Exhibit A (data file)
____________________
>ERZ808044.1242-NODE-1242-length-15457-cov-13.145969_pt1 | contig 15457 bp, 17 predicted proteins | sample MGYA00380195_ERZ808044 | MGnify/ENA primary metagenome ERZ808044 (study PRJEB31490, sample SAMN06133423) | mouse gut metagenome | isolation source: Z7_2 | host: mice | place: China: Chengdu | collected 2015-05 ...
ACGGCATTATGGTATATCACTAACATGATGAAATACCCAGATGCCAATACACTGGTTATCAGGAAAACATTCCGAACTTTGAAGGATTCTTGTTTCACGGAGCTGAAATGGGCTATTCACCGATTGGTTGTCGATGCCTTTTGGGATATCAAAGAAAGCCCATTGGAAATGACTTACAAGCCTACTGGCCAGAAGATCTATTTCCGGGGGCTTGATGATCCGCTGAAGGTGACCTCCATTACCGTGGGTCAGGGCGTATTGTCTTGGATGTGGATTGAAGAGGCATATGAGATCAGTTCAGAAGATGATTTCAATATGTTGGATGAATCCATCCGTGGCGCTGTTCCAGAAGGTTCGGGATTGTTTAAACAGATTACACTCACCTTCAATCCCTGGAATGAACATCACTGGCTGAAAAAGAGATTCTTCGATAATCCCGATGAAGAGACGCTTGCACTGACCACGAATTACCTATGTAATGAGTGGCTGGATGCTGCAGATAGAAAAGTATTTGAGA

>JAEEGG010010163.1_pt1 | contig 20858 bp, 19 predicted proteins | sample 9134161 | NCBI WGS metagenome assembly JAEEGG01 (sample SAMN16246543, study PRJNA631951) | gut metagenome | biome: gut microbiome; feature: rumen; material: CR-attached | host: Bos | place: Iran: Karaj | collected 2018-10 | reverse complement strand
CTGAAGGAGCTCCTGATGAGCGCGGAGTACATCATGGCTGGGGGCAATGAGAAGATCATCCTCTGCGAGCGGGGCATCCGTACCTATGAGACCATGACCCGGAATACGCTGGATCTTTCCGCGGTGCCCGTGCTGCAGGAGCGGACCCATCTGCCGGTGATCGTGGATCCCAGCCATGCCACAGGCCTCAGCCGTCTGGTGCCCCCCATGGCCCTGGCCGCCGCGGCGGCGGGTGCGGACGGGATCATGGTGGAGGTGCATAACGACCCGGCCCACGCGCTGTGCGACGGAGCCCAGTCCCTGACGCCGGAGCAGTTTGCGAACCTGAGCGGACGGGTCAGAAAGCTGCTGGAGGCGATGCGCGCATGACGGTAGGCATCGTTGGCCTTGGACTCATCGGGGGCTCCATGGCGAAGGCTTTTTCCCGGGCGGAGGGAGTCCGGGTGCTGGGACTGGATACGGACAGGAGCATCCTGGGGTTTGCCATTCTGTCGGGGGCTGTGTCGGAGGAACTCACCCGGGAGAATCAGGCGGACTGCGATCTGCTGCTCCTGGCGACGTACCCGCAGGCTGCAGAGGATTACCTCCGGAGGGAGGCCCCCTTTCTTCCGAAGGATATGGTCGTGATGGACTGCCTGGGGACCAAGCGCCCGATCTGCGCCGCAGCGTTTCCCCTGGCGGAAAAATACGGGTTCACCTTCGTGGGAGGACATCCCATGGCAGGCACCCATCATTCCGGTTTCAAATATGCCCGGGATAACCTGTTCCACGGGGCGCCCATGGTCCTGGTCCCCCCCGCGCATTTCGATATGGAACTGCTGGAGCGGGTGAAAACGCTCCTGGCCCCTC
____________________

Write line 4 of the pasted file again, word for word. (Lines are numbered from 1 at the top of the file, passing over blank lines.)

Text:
CTGAAGGAGCTCCTGATGAGCGCGGAGTACATCATGGCTGGGGGCAATGAGAAGATCATCCTCTGCGAGCGGGGCATCCGTACCTATGAGACCATGACCCGGAATACGCTGGATCTTTCCGCGGTGCCCGTGCTGCAGGAGCGGACCCATCTGCCGGTGATCGTGGATCCCAGCCATGCCACAGGCCTCAGCCGTCTGGTGCCCCCCATGGCCCTGGCCGCCGCGGCGGCGGGTGCGGACGGGATCATGGTGGAGGTGCATAACGACCCGGCCCACGCGCTGTGCGACGGAGCCCAGTCCCTGACGCCGGAGCAGTTTGCGAACCTGAGCGGACGGGTCAGAAAGCTGCTGGAGGCGATGCGCGCATGACGGTAGGCATCGTTGGCCTTGGACTCATCGGGGGCTCCATGGCGAAGGCTTTTTCCCGGGCGGAGGGAGTCCGGGTGCTGGGACTGGATACGGACAGGAGCATCCTGGGGTTTGCCATTCTGTCGGGGGCTGTGTCGGAGGAACTCACCCGGGAGAATCAGGCGGACTGCGATCTGCTGCTCCTGGCGACGTACCCGCAGGCTGCAGAGGATTACCTCCGGAGGGAGGCCCCCTTTCTTCCGAAGGATATGGTCGTGATGGACTGCCTGGGGACCAAGCGCCCGATCTGCGCCGCAGCGTTTCCCCTGGCGGAAAAATACGGGTTCACCTTCGTGGGAGGACATCCCATGGCAGGCACCCATCATTCCGGTTTCAAATATGCCCGGGATAACCTGTTCCACGGGGCGCCCATGGTCCTGGTCCCCCCCGCGCATTTCGATATGGAACTGCTGGAGCGGGTGAAAACGCTCCTGGCCCCTC